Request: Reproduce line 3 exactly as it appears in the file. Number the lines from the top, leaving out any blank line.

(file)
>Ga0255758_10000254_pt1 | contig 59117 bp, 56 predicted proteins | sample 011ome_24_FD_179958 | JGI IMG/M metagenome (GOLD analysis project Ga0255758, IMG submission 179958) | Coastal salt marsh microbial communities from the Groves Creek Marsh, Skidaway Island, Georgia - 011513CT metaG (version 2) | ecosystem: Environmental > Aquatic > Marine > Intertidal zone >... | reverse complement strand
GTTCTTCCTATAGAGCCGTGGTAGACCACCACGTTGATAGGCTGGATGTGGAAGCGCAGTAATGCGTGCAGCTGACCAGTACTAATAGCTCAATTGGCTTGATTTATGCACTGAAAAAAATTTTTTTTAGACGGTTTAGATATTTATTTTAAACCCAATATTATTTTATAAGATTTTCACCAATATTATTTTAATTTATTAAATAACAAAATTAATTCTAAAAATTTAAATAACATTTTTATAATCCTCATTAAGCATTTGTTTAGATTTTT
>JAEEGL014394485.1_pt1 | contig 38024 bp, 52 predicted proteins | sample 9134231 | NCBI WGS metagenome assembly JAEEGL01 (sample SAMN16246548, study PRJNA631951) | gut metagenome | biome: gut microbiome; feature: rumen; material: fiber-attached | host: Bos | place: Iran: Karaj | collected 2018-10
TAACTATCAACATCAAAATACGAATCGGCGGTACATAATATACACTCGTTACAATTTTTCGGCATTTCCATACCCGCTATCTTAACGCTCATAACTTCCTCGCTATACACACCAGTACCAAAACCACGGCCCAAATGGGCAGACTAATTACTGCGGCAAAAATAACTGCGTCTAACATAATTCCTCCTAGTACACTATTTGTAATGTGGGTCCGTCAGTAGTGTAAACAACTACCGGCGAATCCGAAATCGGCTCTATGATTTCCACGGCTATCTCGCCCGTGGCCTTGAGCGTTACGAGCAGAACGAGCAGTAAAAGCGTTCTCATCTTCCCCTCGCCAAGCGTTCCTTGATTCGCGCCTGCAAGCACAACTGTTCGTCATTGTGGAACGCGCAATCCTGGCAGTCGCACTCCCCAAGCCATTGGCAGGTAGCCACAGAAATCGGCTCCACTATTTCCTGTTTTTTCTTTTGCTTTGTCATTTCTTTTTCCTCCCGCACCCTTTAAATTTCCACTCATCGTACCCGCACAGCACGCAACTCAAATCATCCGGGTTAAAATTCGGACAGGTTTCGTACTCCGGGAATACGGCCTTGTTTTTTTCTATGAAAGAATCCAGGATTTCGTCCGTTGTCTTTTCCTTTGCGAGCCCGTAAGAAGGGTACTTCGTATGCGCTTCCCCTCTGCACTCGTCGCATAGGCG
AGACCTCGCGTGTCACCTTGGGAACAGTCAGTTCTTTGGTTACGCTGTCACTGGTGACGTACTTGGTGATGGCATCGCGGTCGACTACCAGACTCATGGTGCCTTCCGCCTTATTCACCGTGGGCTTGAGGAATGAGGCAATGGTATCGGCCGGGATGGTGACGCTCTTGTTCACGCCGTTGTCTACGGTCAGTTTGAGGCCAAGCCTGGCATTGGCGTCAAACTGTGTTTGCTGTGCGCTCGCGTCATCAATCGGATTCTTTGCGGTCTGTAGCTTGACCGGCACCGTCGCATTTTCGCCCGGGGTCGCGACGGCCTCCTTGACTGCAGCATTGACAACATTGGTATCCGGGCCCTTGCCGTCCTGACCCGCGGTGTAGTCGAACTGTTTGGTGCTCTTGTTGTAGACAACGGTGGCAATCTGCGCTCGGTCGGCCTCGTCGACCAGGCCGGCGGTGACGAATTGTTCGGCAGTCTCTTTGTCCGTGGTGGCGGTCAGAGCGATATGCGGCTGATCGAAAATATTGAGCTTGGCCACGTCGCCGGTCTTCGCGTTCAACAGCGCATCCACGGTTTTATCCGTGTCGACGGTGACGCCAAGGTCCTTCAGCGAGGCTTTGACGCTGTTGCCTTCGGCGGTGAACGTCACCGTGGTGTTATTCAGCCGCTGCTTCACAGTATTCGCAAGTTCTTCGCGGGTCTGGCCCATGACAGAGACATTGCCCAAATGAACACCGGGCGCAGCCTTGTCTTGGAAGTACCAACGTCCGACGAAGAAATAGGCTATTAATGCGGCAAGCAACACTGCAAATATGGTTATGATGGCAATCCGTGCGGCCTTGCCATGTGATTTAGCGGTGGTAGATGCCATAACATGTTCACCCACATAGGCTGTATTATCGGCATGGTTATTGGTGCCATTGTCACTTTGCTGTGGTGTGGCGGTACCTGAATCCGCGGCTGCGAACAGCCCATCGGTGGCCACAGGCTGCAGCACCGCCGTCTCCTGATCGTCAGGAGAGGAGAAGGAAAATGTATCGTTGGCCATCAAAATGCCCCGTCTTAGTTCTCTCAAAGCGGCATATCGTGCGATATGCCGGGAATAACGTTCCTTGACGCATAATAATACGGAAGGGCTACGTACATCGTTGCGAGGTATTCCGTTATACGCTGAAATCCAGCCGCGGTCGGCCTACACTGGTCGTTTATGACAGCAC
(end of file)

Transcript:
>JAEEGL014394485.1_pt1 | contig 38024 bp, 52 predicted proteins | sample 9134231 | NCBI WGS metagenome assembly JAEEGL01 (sample SAMN16246548, study PRJNA631951) | gut metagenome | biome: gut microbiome; feature: rumen; material: fiber-attached | host: Bos | place: Iran: Karaj | collected 2018-10